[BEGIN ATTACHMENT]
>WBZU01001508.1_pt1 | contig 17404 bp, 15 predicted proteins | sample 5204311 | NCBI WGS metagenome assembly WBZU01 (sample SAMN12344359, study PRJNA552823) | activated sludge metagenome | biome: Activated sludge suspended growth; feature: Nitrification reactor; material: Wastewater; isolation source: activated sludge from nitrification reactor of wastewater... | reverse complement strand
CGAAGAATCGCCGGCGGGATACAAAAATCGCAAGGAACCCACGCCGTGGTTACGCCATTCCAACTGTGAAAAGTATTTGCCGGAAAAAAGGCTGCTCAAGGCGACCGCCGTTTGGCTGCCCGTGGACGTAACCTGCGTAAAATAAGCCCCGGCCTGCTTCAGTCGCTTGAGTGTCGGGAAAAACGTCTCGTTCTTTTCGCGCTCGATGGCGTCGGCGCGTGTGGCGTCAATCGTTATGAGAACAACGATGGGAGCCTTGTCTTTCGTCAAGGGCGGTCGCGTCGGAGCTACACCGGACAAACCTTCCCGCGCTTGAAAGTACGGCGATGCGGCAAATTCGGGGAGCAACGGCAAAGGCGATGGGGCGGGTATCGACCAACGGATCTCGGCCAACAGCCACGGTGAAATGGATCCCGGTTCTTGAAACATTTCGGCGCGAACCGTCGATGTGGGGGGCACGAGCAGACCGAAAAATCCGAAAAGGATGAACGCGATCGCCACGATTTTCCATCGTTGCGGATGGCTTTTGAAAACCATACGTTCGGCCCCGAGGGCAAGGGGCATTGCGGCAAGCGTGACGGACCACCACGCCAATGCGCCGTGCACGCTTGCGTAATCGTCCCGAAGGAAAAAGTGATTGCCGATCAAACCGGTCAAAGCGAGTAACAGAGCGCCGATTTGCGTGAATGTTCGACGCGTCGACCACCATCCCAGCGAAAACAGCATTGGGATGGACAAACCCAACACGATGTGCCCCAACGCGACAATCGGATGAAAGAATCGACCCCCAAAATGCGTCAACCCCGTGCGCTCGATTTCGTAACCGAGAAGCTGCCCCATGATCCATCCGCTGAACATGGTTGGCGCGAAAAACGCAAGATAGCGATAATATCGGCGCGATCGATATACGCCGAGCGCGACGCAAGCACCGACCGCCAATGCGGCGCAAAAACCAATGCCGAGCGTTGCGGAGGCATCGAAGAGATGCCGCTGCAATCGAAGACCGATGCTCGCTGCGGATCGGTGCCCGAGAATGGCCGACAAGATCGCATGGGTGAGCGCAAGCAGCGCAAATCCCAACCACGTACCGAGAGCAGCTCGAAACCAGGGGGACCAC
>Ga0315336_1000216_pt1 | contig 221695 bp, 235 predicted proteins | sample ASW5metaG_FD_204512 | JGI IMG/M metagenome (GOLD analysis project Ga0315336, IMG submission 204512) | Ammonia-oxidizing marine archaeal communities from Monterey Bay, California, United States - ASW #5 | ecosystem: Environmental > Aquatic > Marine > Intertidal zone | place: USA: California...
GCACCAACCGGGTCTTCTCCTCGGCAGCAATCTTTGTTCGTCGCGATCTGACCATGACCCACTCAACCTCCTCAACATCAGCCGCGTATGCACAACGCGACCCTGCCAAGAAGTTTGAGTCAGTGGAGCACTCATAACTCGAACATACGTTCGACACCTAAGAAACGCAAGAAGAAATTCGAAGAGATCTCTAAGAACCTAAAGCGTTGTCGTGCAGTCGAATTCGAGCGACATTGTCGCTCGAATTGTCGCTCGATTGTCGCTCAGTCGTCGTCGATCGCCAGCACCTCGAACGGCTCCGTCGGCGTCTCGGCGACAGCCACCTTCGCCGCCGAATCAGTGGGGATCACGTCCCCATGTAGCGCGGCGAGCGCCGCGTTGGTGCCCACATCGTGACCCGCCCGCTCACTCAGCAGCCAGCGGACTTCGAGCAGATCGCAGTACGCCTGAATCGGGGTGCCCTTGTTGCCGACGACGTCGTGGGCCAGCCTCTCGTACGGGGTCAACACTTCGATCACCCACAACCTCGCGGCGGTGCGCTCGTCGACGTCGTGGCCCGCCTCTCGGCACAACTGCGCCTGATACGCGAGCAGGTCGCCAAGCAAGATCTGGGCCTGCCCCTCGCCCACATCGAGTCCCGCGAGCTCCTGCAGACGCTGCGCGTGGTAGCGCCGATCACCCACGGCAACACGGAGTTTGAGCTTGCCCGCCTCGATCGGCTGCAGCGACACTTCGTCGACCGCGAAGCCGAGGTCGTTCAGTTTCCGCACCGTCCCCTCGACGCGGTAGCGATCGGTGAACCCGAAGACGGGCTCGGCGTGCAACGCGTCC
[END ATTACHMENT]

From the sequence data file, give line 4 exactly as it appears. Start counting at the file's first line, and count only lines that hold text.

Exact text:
GCACCAACCGGGTCTTCTCCTCGGCAGCAATCTTTGTTCGTCGCGATCTGACCATGACCCACTCAACCTCCTCAACATCAGCCGCGTATGCACAACGCGACCCTGCCAAGAAGTTTGAGTCAGTGGAGCACTCATAACTCGAACATACGTTCGACACCTAAGAAACGCAAGAAGAAATTCGAAGAGATCTCTAAGAACCTAAAGCGTTGTCGTGCAGTCGAATTCGAGCGACATTGTCGCTCGAATTGTCGCTCGATTGTCGCTCAGTCGTCGTCGATCGCCAGCACCTCGAACGGCTCCGTCGGCGTCTCGGCGACAGCCACCTTCGCCGCCGAATCAGTGGGGATCACGTCCCCATGTAGCGCGGCGAGCGCCGCGTTGGTGCCCACATCGTGACCCGCCCGCTCACTCAGCAGCCAGCGGACTTCGAGCAGATCGCAGTACGCCTGAATCGGGGTGCCCTTGTTGCCGACGACGTCGTGGGCCAGCCTCTCGTACGGGGTCAACACTTCGATCACCCACAACCTCGCGGCGGTGCGCTCGTCGACGTCGTGGCCCGCCTCTCGGCACAACTGCGCCTGATACGCGAGCAGGTCGCCAAGCAAGATCTGGGCCTGCCCCTCGCCCACATCGAGTCCCGCGAGCTCCTGCAGACGCTGCGCGTGGTAGCGCCGATCACCCACGGCAACACGGAGTTTGAGCTTGCCCGCCTCGATCGGCTGCAGCGACACTTCGTCGACCGCGAAGCCGAGGTCGTTCAGTTTCCGCACCGTCCCCTCGACGCGGTAGCGATCGGTGAACCCGAAGACGGGCTCGGCGTGCAACGCGTCC